In anisotropic problems, the traditional three-dimensional kinetic energy spectrum provides limited information on flow energetics. More detailed information can be gained from various one-dimensional spectra. Among those, the vertical spectrum of the horizontal kinetic energy is one of the most important for oceanic and atmospheric applications. Following the nomenclature in Monin & Yaglom , we define by E1(k1) a one-dimensional longitudinal spectrum of the velocity component u1, while E1(k2) and E1(k3) are the transverse spectra of u1 in the horizontal and vertical directions. In the QNSE theory, all spectra can be calculated analytically in the limit of weak stratification [2,6], e.g. 8.1 where U11(ω,k) is the horizontal component of the spectral tensor given by equation (2.29), and CB=0.214. Equation (8.1) quantifies the pioneering measurements by Shur  in the atmospheric boundary layer that pointed to the transition from the to slope in the kinetic energy spectrum. Shur's work stimulated the rise of early theories of stably stratified turbulence [19–23,103]. Some authors attribute the range with the spectrum to the Kelvin–Helmholtz instability and refer to it as ‘IGW turbulence’ . Other studies associate the spectral transition with the horizontal layering of the flow and formation of the slow manifold [105–107] that take place on scales of the order of the Ozmidov scale. The numerical value of the coefficient, CB=0.214, is in agreement with DNS  (CB≃0.1), large eddy simulations  (CB≃0.2) and laboratory experiment  (CB≃0.2).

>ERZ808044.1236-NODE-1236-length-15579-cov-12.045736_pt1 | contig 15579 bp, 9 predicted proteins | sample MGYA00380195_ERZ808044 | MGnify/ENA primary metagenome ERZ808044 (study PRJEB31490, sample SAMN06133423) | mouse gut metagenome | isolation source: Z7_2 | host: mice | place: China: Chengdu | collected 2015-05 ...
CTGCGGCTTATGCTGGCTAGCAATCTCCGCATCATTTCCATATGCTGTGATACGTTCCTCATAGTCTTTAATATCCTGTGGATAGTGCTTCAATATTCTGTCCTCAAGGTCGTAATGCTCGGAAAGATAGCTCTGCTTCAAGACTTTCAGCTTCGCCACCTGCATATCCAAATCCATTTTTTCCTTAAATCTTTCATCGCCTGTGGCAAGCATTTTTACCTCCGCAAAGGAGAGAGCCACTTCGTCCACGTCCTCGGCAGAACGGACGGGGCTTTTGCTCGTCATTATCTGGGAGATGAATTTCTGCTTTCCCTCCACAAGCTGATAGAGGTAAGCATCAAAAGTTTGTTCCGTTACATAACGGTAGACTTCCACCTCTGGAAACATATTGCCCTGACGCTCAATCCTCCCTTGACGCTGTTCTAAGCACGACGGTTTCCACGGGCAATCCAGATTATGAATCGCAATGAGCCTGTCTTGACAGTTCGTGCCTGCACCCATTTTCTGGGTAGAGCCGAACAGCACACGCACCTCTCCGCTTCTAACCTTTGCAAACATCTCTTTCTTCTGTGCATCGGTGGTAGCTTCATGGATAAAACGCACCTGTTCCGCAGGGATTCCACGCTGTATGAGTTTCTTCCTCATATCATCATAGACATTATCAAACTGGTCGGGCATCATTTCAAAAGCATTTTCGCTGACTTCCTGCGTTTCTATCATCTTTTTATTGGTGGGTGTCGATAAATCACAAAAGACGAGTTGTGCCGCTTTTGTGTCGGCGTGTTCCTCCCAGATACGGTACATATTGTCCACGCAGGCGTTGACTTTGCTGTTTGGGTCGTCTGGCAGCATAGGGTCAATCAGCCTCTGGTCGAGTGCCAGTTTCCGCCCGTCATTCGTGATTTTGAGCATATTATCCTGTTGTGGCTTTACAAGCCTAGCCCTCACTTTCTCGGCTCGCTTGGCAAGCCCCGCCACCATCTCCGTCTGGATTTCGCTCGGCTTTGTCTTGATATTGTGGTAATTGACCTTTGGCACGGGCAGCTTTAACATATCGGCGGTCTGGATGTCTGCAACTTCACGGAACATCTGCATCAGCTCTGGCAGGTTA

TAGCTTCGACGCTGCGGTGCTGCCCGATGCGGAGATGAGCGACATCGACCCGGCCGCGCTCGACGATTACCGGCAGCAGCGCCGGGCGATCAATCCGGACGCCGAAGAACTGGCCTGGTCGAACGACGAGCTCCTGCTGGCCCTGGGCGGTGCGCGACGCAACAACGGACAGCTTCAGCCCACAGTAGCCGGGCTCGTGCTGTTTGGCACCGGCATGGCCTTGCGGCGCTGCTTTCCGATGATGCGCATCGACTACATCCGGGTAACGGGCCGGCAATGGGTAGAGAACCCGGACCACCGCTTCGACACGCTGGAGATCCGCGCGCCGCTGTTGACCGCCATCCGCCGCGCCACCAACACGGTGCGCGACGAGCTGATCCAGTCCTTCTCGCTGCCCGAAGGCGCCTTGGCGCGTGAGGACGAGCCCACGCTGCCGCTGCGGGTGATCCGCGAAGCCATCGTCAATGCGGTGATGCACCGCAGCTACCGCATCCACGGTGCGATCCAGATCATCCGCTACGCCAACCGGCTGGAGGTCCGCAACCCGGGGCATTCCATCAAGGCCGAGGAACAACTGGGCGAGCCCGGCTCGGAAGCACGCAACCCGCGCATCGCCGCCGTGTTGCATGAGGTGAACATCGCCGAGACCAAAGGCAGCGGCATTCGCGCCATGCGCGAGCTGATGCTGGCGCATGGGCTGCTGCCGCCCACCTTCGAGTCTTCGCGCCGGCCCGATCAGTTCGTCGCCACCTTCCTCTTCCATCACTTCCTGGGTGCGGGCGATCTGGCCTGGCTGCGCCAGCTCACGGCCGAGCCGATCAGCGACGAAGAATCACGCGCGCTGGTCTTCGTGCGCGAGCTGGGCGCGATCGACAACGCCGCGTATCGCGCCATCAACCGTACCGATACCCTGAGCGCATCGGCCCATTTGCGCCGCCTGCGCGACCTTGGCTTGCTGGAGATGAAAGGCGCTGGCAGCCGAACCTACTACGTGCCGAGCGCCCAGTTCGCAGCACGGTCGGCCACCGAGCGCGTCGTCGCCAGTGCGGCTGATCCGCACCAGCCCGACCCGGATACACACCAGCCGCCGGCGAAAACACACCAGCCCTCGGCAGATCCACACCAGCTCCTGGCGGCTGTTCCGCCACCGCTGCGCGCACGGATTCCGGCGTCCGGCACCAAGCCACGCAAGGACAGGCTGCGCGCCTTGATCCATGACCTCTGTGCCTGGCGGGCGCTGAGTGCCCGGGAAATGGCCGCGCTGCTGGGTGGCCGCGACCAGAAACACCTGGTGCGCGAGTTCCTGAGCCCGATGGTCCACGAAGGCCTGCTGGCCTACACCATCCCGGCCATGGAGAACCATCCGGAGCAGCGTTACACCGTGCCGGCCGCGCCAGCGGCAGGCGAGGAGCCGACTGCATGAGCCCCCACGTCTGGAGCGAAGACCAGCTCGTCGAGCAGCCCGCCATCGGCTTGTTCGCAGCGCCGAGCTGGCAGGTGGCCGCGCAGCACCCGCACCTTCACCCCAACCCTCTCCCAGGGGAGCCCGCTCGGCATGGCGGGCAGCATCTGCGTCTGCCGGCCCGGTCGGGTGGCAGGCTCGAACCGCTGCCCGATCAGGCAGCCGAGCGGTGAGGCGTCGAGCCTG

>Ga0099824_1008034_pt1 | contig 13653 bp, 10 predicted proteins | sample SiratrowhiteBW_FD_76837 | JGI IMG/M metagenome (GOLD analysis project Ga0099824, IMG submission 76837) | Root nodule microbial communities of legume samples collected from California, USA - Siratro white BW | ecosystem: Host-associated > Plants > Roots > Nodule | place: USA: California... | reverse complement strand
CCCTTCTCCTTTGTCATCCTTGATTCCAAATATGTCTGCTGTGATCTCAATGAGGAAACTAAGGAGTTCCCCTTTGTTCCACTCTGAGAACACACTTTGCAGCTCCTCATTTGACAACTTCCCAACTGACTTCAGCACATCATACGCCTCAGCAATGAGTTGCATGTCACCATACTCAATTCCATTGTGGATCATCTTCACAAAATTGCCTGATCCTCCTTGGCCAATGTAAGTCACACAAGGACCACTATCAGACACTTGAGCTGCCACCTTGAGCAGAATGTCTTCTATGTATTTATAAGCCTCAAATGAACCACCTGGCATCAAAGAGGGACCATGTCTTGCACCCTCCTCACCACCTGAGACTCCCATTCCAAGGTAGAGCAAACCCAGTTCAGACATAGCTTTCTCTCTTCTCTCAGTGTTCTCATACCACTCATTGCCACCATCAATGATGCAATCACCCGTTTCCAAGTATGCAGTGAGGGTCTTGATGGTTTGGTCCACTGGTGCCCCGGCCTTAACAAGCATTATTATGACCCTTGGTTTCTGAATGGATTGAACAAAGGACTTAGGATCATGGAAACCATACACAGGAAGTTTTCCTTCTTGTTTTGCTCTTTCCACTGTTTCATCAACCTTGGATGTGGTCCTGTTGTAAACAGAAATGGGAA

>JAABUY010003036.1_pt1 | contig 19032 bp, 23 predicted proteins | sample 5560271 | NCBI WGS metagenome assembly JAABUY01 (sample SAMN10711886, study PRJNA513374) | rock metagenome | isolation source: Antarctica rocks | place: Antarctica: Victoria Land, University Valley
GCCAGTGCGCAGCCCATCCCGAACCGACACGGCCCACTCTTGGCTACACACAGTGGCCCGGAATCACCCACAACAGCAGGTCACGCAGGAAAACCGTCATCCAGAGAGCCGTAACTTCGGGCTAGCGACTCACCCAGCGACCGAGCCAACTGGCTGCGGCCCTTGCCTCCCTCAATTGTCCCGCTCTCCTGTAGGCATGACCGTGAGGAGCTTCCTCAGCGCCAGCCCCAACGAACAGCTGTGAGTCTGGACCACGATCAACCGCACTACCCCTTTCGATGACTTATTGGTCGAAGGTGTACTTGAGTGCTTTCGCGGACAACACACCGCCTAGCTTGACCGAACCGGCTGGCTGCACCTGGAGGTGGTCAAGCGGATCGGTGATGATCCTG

Equation (8.1) can be used to derive an expression for the spectrum of the vertical shear, , in the universal or canonical form used in physical oceanography [111,112], 8.2 where x≡k3/kO, and F(x) is a universal function. The universal scaling (8.2) was first proposed by Gargett et al.  based upon observations in the upper ocean. Later, this scaling was confirmed by Gregg et al.  using PATCHEX and PATCHEX north datasets. A similar scaling arises from the recent observations by Ledwell et al.  in the Antarctic Circumpolar Current west of Drake Passage. The QNSE theory gives the canonical spectrum a solid theoretical footing by demonstrating that it can be derived analytically from nearly first principles.